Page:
This in effort to get someone interested in buying the Chiefs. Newman finally confronts the owner, a wealthy woman who admits that the team is making money, but she’s going to shut it down anyway because her accountant says the tax write-off would be better for her bottom line. Newman curses her and asks her to consider the people involved. And she replies, “I don’t think you understand finance.”

    I grew up through that everywhere in Pennsylvania. From the mid-70’s to the 90’s is was one downward unrelenting slump. Things never got better, more jobs were always lost, people made less and less money, there were no moments when anything turned around. Occasionally, because of Presidential propaganda, people felt better about it (Reagan and Clinton).

    Manufacturing went. Aluminum and steel plants closed. I worked in newspapers a bit. Newspapers have been going extinct ever since, layoffs always, less money, less everything.

    Forty years of slump, period. Now it’s the beginning of the end stage. People never wanted to admit it, always full of the bromides on America. My parents were entirely steeped in it, always believing things would get better, that America was the best, even as there was a demonstrable lack of proof as far as anyone could see.

  3. Tom Paterson said,

    December 24, 2013 at 5:46 am

    From the *Letters and emails* page of the print-edition Guardian 23rd December 2013


    Excerpted (bear in mind that the UK uses the terms middle-class & working-class in the Chomskyan way):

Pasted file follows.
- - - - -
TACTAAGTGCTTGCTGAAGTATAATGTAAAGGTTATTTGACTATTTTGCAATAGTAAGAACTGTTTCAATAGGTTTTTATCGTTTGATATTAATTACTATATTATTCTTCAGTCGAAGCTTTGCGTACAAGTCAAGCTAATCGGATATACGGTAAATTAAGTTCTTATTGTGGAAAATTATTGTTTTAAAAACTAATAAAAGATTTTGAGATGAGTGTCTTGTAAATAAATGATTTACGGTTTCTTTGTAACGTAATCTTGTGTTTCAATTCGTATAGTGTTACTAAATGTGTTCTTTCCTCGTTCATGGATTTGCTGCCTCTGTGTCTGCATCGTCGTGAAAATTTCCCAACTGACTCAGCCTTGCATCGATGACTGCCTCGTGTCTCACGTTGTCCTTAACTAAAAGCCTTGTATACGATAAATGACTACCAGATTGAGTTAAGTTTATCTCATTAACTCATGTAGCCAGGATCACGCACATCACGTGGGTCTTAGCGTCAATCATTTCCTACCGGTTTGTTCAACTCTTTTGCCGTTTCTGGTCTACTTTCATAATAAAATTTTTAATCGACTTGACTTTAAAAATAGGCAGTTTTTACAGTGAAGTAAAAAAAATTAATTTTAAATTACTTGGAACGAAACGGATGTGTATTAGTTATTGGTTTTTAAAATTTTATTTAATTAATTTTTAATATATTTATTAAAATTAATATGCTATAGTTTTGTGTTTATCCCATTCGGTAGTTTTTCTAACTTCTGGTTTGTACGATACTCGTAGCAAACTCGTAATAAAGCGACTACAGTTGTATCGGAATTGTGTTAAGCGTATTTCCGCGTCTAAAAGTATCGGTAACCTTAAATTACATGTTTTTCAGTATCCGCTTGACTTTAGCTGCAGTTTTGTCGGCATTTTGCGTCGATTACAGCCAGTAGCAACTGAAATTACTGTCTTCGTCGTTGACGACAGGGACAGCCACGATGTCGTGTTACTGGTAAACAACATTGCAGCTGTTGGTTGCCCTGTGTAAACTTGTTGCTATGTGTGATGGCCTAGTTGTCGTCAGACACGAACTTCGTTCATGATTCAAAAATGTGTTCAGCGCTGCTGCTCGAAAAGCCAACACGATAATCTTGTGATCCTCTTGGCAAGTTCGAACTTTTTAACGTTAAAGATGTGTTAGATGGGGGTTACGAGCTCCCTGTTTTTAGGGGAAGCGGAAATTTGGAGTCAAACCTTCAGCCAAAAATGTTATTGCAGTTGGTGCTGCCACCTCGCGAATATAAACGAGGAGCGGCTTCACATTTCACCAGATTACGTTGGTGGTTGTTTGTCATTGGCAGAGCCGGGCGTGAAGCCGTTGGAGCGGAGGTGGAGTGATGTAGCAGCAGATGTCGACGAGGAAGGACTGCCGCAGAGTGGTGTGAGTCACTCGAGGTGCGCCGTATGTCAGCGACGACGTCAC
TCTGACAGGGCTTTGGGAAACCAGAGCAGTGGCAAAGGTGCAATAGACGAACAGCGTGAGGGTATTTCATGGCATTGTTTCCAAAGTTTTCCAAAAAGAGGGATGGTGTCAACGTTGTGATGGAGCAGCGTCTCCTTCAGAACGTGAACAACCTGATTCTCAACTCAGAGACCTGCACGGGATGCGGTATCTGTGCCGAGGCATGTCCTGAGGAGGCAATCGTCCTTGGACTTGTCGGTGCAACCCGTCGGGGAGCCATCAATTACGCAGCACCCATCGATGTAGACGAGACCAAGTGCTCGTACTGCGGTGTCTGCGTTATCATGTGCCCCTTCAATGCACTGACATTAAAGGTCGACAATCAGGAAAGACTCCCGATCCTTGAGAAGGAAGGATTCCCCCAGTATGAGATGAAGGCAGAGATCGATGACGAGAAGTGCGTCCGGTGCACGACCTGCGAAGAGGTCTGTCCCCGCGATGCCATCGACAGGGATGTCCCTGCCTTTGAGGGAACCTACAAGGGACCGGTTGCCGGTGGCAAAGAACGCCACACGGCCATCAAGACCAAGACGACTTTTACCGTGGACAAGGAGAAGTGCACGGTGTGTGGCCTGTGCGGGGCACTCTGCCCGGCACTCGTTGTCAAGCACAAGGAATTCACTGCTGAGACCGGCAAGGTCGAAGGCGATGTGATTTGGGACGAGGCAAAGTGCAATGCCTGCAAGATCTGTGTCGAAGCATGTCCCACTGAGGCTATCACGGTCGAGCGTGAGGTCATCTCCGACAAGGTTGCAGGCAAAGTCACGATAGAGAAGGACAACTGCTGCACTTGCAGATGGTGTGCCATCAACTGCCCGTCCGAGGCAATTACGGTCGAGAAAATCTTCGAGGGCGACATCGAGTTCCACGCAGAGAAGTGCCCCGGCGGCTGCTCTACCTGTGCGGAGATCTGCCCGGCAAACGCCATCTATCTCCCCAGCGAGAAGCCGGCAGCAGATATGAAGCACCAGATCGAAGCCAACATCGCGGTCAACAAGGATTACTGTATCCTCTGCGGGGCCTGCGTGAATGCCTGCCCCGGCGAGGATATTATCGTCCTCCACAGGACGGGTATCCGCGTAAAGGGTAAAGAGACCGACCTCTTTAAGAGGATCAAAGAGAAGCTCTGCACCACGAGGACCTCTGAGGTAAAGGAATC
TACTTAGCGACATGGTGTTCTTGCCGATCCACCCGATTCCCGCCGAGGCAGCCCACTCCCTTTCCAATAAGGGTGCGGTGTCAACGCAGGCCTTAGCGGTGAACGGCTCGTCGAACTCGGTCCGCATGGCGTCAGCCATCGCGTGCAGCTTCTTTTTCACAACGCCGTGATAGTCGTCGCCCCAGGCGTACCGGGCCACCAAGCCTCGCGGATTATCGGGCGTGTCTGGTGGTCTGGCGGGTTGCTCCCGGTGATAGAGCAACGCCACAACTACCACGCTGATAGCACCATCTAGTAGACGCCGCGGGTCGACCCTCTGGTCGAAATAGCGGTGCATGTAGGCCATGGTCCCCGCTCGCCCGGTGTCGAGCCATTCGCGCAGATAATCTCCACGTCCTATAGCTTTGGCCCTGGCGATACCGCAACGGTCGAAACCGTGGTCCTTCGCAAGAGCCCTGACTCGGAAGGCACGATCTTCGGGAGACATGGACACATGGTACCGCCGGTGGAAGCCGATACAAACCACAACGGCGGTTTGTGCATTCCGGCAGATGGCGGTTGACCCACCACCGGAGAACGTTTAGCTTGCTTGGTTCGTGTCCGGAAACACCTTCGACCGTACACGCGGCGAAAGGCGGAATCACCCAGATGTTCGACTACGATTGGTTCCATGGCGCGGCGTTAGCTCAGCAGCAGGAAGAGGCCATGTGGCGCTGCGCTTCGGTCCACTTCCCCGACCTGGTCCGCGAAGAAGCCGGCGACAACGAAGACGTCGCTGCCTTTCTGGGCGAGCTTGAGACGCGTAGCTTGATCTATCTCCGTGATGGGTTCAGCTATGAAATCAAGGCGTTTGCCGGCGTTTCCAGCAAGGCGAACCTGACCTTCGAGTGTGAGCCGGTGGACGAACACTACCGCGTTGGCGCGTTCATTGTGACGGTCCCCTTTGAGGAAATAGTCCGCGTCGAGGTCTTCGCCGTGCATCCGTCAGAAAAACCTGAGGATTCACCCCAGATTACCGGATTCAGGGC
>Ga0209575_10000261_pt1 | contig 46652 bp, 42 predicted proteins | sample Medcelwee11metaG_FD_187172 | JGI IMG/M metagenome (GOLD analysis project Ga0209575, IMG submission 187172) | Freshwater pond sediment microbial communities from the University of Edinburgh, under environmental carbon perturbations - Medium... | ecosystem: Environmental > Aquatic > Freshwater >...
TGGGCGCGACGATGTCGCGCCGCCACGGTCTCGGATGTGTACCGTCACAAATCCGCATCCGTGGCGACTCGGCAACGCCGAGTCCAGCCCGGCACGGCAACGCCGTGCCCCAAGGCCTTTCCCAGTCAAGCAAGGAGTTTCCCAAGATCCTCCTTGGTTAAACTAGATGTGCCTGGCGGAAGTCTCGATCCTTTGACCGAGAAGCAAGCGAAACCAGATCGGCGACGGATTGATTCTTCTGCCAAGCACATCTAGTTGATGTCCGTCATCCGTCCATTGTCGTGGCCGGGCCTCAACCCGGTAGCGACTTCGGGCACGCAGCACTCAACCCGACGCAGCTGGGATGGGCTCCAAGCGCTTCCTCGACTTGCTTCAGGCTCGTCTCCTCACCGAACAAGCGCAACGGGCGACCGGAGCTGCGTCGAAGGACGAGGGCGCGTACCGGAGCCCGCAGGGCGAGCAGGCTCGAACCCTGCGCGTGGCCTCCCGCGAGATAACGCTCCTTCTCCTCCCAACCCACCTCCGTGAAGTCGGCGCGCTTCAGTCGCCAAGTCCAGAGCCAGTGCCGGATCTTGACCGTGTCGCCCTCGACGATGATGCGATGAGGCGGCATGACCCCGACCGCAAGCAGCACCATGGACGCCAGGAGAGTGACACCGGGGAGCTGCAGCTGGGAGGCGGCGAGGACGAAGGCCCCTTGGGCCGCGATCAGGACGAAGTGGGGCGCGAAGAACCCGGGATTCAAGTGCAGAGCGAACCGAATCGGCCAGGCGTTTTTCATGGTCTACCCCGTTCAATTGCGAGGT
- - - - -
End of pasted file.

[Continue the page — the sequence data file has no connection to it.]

*This is very much a return to the way in which the 19th century thought about a middle class, not as a statistical average but as a group between the great owners of property and the rest of the population. These days the middle class understood as the 10th of households with the highest incomes we know about contains those who assist the plutocracy by managing the rest of us on lower pay and conditions in work, and pensions and benefits when out of work, across the whole of the public and private sectors.*

    Authors: Professor David Byrne (Durham University), Dr Sally Ruane (De Montfort University)

  4. George Smith said,

    December 24, 2013 at 10:06 am

    These days the middle class understood as the 10th of households with the highest incomes we know about contains those who assist the plutocracy by managing the rest of us on lower pay and conditions in work, and pensions and benefits when out of work, across the whole of the public and private sectors.

    I was using a word for that class in the US around the middle of the year: the shoe-shiners. Now I’ve kind of changed it to those in the upper middle class who’ve not yet suffered the pleasure of being made obsolete.